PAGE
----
Why do I say that? Because either Jesus lied about the hatred of the world toward him or we have found another means of changing the heart. While societies may, for a time, create a safe space for diverse religious and ideological convictions, in the end they will act out their hostility to Jesus crucified and risen. All our culture ever did was push this deep hatred of Jesus underground. And when we stuff things under the surface they can only stay there a while. They have been looking to erupt for almost two hundred years. They have been bubbling up for a very long time and have now exploded.((I highly recommend Carl Trueman’s masterful discussion of the 18th century roots of our recent tidal wave of change: The Rise and Triumph of the Modern Self.))

Taking my place in the true story

I am primarily in Christ. Being in the USA is only of secondary importance. This does not mean we despise the good gift of our national order. But I cannot baptize it or make it of ultimate importance. To do so is to make a god of the constitution and to be an idolater. And that leads to the evil of things like Christian nationalism. God calls me to align with what he is doing in the world. He calls the church to be a representation of life under his good rule, and to be an ambassador for the message of Christ crucified.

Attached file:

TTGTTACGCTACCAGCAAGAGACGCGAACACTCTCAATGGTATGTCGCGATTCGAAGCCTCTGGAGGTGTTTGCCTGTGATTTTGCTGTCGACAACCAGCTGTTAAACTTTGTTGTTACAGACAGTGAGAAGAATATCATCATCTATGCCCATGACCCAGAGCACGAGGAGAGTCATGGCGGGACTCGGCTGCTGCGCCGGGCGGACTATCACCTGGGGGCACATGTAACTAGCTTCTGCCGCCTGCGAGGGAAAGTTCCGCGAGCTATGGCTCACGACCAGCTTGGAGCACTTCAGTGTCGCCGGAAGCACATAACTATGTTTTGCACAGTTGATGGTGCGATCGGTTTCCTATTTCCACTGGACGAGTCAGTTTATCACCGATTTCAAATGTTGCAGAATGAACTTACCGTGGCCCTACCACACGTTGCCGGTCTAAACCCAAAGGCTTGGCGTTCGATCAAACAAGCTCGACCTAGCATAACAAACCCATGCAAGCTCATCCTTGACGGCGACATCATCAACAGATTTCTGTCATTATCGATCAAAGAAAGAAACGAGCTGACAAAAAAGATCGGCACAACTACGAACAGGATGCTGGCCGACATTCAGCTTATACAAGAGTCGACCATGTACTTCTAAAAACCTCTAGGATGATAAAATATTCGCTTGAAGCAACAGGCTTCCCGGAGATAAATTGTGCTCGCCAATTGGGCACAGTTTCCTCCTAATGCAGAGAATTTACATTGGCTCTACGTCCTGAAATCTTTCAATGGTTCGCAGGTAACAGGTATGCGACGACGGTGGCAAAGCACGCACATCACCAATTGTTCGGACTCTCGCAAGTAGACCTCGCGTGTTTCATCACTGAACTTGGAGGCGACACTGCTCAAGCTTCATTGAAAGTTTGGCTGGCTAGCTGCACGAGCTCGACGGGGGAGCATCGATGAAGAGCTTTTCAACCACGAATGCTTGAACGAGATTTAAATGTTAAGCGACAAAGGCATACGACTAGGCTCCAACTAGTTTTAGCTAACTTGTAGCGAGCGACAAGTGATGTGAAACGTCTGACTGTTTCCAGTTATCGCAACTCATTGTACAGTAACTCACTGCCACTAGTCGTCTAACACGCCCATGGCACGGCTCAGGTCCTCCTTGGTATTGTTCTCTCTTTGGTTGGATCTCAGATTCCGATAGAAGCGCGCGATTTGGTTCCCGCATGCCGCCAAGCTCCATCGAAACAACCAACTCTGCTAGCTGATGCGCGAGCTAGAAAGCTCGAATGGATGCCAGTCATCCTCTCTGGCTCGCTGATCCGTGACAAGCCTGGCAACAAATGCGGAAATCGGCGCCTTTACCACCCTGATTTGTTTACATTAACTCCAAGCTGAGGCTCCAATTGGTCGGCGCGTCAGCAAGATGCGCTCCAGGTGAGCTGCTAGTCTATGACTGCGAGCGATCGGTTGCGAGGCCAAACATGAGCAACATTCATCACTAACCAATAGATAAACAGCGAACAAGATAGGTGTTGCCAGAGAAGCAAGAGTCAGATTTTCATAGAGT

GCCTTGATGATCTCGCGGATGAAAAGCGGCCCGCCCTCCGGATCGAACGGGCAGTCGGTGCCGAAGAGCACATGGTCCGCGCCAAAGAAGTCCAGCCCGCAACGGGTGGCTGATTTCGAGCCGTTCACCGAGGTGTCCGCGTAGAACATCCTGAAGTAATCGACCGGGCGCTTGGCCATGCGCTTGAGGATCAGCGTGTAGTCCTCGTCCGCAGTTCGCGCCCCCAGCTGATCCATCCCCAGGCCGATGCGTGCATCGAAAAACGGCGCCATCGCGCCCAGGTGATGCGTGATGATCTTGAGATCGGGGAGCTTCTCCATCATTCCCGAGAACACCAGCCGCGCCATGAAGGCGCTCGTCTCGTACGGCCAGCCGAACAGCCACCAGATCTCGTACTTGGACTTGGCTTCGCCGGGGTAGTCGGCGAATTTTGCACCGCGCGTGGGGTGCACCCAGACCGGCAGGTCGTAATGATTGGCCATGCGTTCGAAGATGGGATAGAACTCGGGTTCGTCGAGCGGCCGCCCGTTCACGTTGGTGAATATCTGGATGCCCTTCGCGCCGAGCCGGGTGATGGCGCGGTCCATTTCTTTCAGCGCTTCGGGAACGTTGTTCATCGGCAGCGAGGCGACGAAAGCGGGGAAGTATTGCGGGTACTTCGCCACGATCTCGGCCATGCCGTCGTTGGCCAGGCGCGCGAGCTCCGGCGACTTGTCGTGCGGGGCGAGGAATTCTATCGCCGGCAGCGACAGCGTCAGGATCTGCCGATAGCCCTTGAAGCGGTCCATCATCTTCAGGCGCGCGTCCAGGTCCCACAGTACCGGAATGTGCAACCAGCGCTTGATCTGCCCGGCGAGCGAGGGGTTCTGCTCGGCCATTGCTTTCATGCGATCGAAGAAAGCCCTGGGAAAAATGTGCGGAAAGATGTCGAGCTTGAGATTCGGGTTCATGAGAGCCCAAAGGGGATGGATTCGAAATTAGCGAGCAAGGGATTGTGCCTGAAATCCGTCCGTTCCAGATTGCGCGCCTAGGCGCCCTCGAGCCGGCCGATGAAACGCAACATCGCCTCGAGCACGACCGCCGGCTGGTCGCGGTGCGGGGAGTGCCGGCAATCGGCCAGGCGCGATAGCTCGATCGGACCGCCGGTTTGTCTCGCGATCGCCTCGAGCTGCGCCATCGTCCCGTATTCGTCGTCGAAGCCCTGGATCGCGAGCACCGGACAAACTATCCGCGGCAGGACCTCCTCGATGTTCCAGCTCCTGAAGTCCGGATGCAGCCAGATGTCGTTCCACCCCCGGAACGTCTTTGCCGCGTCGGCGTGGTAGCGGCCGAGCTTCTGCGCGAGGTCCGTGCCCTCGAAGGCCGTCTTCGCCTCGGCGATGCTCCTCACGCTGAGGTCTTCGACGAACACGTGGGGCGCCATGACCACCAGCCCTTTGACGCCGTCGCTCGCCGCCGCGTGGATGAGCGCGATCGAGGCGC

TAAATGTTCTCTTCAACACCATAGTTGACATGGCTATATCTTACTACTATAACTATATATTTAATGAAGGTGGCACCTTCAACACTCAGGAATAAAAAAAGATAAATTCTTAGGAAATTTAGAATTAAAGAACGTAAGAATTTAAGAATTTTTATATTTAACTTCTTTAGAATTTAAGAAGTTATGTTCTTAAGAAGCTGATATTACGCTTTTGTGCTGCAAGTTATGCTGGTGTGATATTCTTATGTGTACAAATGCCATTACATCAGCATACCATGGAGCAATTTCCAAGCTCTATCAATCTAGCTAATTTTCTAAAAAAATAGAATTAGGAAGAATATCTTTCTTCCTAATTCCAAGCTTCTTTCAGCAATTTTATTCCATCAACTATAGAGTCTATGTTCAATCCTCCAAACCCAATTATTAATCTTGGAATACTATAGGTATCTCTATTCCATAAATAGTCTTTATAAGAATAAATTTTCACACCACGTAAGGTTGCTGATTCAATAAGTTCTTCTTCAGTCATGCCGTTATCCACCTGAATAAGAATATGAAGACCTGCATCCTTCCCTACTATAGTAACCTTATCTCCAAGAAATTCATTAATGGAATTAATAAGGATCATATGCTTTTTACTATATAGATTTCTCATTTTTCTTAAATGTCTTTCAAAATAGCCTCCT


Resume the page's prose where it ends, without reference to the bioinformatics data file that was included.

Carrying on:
Faithful and good lives

So how do I live, as a Christian, as a citizen of Christs kingdom, as an alien in this country? There are two things I can do in response to this cultural trend. First, above all and over all, I am to live a certain way. As God has treated me, so I am to treat those around me. Being people without rights or power has been the experience of the majority of Christians in history. God speaks directly to how we are to live in a society that hates Jesus:

“Remind them to be submissive to rulers and authorities, to be obedient, to be ready for every good work, to speak evil of no one, to avoid quarreling, to be gentle, and to show perfect courtesy toward all people.” (Titus 3:1–2 ESV)

Notice: we are not to protest and demand our rights, but to submit and obey. God wants our tongues to be restrained from speaking ill of others, even if they are politicians. Quarreling is out, courtesy is in. In short, do not render evil for evil. Why? because God did not render evil for evil to you. Remember what you were and how he responded to you: